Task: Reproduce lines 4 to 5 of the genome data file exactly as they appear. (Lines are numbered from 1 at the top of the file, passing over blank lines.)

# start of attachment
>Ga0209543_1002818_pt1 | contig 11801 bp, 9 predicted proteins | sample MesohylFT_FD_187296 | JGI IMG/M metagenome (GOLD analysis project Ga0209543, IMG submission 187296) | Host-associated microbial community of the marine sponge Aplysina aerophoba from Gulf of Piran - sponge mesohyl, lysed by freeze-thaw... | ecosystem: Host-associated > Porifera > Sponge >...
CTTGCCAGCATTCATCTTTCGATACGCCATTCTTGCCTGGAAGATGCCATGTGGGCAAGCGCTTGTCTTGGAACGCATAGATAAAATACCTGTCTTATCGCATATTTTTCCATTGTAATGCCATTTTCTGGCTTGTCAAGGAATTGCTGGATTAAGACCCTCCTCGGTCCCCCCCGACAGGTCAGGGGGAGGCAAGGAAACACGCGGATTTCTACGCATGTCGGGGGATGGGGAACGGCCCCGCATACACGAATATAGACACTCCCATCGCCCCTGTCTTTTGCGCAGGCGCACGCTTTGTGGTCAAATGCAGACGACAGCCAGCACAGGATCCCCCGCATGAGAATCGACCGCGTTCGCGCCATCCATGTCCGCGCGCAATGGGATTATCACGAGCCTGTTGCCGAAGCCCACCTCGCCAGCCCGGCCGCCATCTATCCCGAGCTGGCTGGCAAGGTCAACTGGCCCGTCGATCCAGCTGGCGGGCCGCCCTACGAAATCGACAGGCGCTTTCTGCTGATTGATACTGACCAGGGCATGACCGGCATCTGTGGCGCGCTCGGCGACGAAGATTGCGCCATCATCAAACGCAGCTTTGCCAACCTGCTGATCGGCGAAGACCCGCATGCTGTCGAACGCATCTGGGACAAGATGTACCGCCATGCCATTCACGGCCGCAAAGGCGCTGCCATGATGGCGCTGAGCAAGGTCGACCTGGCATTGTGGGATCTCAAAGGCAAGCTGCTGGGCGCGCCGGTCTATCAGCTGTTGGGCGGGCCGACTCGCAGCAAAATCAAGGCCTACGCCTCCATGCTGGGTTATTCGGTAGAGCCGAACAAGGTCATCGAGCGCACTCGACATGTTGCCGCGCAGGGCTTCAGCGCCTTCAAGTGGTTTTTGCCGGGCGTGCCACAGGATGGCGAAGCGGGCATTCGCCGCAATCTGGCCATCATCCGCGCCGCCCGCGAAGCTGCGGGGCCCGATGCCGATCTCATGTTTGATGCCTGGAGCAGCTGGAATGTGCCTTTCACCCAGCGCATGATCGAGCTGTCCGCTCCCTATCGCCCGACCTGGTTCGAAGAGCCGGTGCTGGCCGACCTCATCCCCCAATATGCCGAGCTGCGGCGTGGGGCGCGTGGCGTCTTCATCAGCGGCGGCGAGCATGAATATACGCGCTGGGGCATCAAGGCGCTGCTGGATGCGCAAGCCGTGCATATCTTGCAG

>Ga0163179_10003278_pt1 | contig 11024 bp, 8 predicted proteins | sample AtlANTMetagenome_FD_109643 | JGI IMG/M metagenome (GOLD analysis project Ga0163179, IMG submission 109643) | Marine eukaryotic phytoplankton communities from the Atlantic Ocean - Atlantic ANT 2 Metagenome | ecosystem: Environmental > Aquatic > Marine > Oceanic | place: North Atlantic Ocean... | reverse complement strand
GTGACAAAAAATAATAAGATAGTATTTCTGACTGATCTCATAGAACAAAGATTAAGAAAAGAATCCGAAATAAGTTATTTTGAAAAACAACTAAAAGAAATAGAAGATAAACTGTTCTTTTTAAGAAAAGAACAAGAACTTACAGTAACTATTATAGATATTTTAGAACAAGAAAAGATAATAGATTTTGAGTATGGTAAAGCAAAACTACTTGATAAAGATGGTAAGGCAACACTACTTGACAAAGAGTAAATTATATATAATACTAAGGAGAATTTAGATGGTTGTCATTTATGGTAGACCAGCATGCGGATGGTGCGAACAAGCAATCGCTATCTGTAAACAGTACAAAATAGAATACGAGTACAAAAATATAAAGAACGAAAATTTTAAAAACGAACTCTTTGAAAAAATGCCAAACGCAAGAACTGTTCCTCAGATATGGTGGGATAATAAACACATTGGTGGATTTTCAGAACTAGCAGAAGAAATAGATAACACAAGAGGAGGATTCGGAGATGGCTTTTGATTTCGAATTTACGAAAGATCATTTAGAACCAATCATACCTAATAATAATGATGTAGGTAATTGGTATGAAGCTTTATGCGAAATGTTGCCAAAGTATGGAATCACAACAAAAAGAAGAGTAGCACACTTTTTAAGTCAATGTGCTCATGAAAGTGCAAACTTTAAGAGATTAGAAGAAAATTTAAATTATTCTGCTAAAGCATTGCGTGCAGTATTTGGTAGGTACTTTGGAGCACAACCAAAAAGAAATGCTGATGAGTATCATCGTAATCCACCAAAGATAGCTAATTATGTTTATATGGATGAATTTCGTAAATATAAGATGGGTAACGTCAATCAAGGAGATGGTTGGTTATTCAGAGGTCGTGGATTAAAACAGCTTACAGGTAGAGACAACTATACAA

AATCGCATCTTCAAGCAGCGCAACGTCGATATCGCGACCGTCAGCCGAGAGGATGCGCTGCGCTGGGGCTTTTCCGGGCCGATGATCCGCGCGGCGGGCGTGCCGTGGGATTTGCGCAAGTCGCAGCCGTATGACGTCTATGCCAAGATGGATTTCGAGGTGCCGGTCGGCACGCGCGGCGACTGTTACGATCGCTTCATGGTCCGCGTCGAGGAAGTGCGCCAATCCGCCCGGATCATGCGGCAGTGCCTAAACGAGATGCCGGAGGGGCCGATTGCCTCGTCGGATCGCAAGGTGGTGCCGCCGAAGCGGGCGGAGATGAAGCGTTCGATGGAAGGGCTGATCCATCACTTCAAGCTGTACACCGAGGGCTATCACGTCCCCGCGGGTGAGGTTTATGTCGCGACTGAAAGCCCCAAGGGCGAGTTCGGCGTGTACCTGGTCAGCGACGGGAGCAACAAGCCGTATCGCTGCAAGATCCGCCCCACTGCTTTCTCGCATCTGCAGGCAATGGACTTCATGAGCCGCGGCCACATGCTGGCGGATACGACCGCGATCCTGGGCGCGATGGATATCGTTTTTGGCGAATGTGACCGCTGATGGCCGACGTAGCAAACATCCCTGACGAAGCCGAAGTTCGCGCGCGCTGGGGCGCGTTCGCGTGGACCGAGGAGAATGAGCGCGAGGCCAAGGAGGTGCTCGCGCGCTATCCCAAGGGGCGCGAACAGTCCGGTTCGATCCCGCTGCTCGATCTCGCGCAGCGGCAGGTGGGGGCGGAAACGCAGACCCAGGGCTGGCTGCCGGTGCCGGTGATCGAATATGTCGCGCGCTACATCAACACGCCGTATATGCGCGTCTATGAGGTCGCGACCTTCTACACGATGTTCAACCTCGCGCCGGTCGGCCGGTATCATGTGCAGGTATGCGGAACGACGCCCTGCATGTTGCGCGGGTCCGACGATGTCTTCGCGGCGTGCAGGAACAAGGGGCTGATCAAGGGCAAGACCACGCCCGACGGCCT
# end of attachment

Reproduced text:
GTGACAAAAAATAATAAGATAGTATTTCTGACTGATCTCATAGAACAAAGATTAAGAAAAGAATCCGAAATAAGTTATTTTGAAAAACAACTAAAAGAAATAGAAGATAAACTGTTCTTTTTAAGAAAAGAACAAGAACTTACAGTAACTATTATAGATATTTTAGAACAAGAAAAGATAATAGATTTTGAGTATGGTAAAGCAAAACTACTTGATAAAGATGGTAAGGCAACACTACTTGACAAAGAGTAAATTATATATAATACTAAGGAGAATTTAGATGGTTGTCATTTATGGTAGACCAGCATGCGGATGGTGCGAACAAGCAATCGCTATCTGTAAACAGTACAAAATAGAATACGAGTACAAAAATATAAAGAACGAAAATTTTAAAAACGAACTCTTTGAAAAAATGCCAAACGCAAGAACTGTTCCTCAGATATGGTGGGATAATAAACACATTGGTGGATTTTCAGAACTAGCAGAAGAAATAGATAACACAAGAGGAGGATTCGGAGATGGCTTTTGATTTCGAATTTACGAAAGATCATTTAGAACCAATCATACCTAATAATAATGATGTAGGTAATTGGTATGAAGCTTTATGCGAAATGTTGCCAAAGTATGGAATCACAACAAAAAGAAGAGTAGCACACTTTTTAAGTCAATGTGCTCATGAAAGTGCAAACTTTAAGAGATTAGAAGAAAATTTAAATTATTCTGCTAAAGCATTGCGTGCAGTATTTGGTAGGTACTTTGGAGCACAACCAAAAAGAAATGCTGATGAGTATCATCGTAATCCACCAAAGATAGCTAATTATGTTTATATGGATGAATTTCGTAAATATAAGATGGGTAACGTCAATCAAGGAGATGGTTGGTTATTCAGAGGTCGTGGATTAAAACAGCTTACAGGTAGAGACAACTATACAA

AATCGCATCTTCAAGCAGCGCAACGTCGATATCGCGACCGTCAGCCGAGAGGATGCGCTGCGCTGGGGCTTTTCCGGGCCGATGATCCGCGCGGCGGGCGTGCCGTGGGATTTGCGCAAGTCGCAGCCGTATGACGTCTATGCCAAGATGGATTTCGAGGTGCCGGTCGGCACGCGCGGCGACTGTTACGATCGCTTCATGGTCCGCGTCGAGGAAGTGCGCCAATCCGCCCGGATCATGCGGCAGTGCCTAAACGAGATGCCGGAGGGGCCGATTGCCTCGTCGGATCGCAAGGTGGTGCCGCCGAAGCGGGCGGAGATGAAGCGTTCGATGGAAGGGCTGATCCATCACTTCAAGCTGTACACCGAGGGCTATCACGTCCCCGCGGGTGAGGTTTATGTCGCGACTGAAAGCCCCAAGGGCGAGTTCGGCGTGTACCTGGTCAGCGACGGGAGCAACAAGCCGTATCGCTGCAAGATCCGCCCCACTGCTTTCTCGCATCTGCAGGCAATGGACTTCATGAGCCGCGGCCACATGCTGGCGGATACGACCGCGATCCTGGGCGCGATGGATATCGTTTTTGGCGAATGTGACCGCTGATGGCCGACGTAGCAAACATCCCTGACGAAGCCGAAGTTCGCGCGCGCTGGGGCGCGTTCGCGTGGACCGAGGAGAATGAGCGCGAGGCCAAGGAGGTGCTCGCGCGCTATCCCAAGGGGCGCGAACAGTCCGGTTCGATCCCGCTGCTCGATCTCGCGCAGCGGCAGGTGGGGGCGGAAACGCAGACCCAGGGCTGGCTGCCGGTGCCGGTGATCGAATATGTCGCGCGCTACATCAACACGCCGTATATGCGCGTCTATGAGGTCGCGACCTTCTACACGATGTTCAACCTCGCGCCGGTCGGCCGGTATCATGTGCAGGTATGCGGAACGACGCCCTGCATGTTGCGCGGGTCCGACGATGTCTTCGCGGCGTGCAGGAACAAGGGGCTGATCAAGGGCAAGACCACGCCCGACGGCCT